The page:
All Americans should be able to breathe clean air. But pollution from power plants and vehicles puts the health of our nation’s children and families at risk. Ground-level ozone, the main component of smog, is one of the most harmful and one of the most pervasive air pollutants. According to the American Lung Association, nearly half of all Americans – 48 percent – still live in areas with unhealthy levels of smog pollution. Studies show that on days with high concentrations of smog pollution in the air, children and adults suffer more asthma attacks, increased respiratory difficulty, and reduced lung function. Exposure to smog pollution can exacerbate respiratory illness and even cause premature death. Sensitive populations including children,the elderly, and people with respiratory illness are particularly at risk of the adverse health effects of air pollution.
In 2005, leaders in 10 northeastern states took a decisive step against global warming and fossil fuel dependence by agreeing to create a system to limit emissions of carbon dioxide from power plants. Known as the Regional Greenhouse Gas Initiative (RGGI), the system took full effect in 2009, becoming the first mandatory cap on global warming pollution implemented anywhere in the United States. Two and a half years later, RGGI has largely been a success.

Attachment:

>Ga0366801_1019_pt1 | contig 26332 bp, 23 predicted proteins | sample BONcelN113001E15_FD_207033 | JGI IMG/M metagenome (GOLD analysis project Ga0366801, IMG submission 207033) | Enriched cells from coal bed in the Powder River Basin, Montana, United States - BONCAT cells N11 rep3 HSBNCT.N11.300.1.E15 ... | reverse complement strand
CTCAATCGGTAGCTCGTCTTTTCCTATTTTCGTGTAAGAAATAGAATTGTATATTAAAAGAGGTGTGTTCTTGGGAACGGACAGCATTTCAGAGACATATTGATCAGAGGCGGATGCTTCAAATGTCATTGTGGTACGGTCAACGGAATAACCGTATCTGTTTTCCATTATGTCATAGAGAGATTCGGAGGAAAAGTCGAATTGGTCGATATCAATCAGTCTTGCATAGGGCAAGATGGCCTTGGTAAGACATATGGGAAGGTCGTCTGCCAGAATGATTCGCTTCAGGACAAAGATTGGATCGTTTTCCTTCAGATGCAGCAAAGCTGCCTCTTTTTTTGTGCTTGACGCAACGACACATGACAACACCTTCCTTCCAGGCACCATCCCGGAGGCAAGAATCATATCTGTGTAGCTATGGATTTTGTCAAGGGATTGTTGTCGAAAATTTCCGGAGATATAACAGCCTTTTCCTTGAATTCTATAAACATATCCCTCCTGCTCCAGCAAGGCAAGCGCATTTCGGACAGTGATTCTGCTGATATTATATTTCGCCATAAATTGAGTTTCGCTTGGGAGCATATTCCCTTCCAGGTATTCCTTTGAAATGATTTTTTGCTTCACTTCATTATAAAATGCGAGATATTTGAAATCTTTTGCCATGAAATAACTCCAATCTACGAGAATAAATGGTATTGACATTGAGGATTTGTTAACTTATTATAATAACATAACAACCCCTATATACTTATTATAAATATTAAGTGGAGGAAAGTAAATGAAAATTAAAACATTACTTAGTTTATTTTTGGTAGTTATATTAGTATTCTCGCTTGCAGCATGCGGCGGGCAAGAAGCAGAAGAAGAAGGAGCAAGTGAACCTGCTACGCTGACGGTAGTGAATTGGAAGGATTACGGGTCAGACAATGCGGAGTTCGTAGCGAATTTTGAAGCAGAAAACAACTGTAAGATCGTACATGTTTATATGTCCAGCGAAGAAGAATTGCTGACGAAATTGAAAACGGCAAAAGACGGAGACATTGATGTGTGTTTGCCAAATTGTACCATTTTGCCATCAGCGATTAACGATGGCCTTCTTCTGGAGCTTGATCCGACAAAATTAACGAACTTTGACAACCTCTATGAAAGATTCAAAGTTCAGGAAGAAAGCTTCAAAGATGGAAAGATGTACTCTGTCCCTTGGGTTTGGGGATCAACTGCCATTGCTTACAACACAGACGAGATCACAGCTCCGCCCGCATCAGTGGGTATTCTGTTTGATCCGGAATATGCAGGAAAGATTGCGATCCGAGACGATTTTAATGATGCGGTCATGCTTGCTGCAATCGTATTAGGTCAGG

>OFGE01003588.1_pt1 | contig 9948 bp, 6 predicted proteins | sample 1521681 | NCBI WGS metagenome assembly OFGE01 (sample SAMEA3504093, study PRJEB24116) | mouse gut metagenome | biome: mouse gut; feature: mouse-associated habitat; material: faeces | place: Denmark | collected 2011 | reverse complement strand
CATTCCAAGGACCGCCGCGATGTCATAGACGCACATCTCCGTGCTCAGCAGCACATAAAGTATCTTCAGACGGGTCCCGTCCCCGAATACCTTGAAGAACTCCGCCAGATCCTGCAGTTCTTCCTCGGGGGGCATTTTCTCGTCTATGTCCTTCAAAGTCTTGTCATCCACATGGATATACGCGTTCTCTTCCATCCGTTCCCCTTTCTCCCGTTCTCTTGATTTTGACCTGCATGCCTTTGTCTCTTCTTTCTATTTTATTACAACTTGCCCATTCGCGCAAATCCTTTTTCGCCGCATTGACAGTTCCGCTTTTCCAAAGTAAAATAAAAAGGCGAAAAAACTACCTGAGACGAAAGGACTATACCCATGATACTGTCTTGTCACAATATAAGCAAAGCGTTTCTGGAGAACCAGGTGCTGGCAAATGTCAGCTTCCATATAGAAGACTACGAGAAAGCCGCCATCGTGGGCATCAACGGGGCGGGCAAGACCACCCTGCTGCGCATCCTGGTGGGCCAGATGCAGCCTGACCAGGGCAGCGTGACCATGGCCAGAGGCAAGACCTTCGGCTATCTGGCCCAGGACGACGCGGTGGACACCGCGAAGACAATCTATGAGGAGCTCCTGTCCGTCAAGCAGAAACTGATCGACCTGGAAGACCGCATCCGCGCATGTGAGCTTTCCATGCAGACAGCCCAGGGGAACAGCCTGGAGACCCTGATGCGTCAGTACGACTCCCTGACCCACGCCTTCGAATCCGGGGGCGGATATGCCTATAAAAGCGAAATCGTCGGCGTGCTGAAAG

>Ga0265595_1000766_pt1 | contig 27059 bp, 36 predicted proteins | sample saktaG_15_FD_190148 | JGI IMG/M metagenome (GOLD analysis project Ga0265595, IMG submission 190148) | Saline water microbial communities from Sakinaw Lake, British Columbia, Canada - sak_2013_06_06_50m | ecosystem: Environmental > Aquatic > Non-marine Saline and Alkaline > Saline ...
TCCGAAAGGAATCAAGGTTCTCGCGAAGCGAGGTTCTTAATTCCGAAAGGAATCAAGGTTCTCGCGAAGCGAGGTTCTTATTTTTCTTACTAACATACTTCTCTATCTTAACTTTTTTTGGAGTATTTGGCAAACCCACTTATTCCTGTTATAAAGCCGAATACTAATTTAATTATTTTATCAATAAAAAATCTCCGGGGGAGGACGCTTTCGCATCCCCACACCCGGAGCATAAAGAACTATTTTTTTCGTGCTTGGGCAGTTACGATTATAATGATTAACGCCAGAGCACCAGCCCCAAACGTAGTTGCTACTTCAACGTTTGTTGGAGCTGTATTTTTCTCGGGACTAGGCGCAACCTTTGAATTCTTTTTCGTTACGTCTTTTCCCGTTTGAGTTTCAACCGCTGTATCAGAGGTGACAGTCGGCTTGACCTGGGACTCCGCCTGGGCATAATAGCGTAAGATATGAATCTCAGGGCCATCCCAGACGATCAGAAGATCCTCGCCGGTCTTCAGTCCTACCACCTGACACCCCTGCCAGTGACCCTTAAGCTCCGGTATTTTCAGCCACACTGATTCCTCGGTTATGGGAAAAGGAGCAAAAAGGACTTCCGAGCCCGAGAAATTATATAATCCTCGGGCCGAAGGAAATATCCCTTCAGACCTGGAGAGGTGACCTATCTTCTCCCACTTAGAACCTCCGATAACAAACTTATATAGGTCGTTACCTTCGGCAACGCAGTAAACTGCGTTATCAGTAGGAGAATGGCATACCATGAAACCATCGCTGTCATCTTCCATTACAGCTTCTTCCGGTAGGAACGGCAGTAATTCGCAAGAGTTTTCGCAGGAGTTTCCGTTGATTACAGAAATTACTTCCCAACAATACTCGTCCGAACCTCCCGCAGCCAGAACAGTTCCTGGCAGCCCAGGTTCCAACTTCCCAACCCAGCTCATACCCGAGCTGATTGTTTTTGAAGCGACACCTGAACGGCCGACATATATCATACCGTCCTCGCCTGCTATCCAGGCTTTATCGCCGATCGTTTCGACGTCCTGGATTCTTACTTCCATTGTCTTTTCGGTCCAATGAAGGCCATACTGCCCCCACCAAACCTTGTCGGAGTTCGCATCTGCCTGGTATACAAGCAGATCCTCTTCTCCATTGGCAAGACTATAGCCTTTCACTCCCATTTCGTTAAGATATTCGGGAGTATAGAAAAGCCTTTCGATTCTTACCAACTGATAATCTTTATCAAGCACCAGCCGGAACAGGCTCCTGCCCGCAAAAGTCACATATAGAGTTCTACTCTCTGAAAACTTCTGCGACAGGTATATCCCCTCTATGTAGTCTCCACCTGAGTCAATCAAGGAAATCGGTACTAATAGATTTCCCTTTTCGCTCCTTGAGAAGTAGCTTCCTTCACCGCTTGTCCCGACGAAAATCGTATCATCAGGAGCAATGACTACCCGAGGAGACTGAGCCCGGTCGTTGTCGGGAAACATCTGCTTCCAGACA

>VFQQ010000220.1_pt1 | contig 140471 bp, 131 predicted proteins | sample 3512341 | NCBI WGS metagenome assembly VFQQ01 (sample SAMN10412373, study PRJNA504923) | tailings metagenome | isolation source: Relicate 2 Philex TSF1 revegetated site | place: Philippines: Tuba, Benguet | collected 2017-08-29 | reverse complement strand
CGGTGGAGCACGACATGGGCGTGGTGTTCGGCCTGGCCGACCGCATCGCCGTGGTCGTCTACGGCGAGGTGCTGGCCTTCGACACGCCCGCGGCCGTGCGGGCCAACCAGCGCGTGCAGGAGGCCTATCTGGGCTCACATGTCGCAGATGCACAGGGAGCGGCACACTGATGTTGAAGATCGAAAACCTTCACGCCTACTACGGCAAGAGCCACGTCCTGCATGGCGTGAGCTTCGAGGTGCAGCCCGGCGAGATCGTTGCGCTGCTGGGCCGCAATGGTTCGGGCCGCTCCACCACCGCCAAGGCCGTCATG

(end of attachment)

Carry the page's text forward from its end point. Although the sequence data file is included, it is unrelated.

Humanity is running out of time to stop the most dangerous impacts of global warming. Signs of global warming are appearing around the world—including in the United States—and the latest science suggests that future impacts are likely to occur sooner and be more severe than previously thought. By adopting a suite of clean energy policies at the local, state and federal levels, the United States could curb emissions of carbon dioxide from energy use by as much as 20 percent by 2020 and 34 percent by 2030 (compared with 2005 levels). These savings represent a significant down payment on the emission reductions America must achieve to prevent the worst impacts of global warming, and put the nation on a path to achieve further emission reductions in the years ahead.
Rapidly rising gas prices across the country are shining a spotlight on the dire consequences of America’s dependence on oil. Our continued use of oil puts our environment, our health, and our national security at risk, and with prices across the country exceeding $4 per gallon, it is putting an incredible burden on our economy and on American families. Whether we consider these prices at the pump, the scars left by the oil spill disaster in the Gulf, the billion dollars that we send overseas every day, or the nearly 2 billion metric tons of global warming pollution that our oil consumption pumps into the air each year, it has become clear that we must break our dependence on oil.
Mainers could cut oil and other fossil fuel use and reduce pollution through the deployment of off the shelf, cost-effective solar hot water technology. By taking advantage of this ready-to-go technology to produce hot water for homes and businesses, Maine could save more than 7 million gallons of oil and reduce global warming pollution by the equivalent of eliminating the pollution from 27,700 cars on Maine’s roads.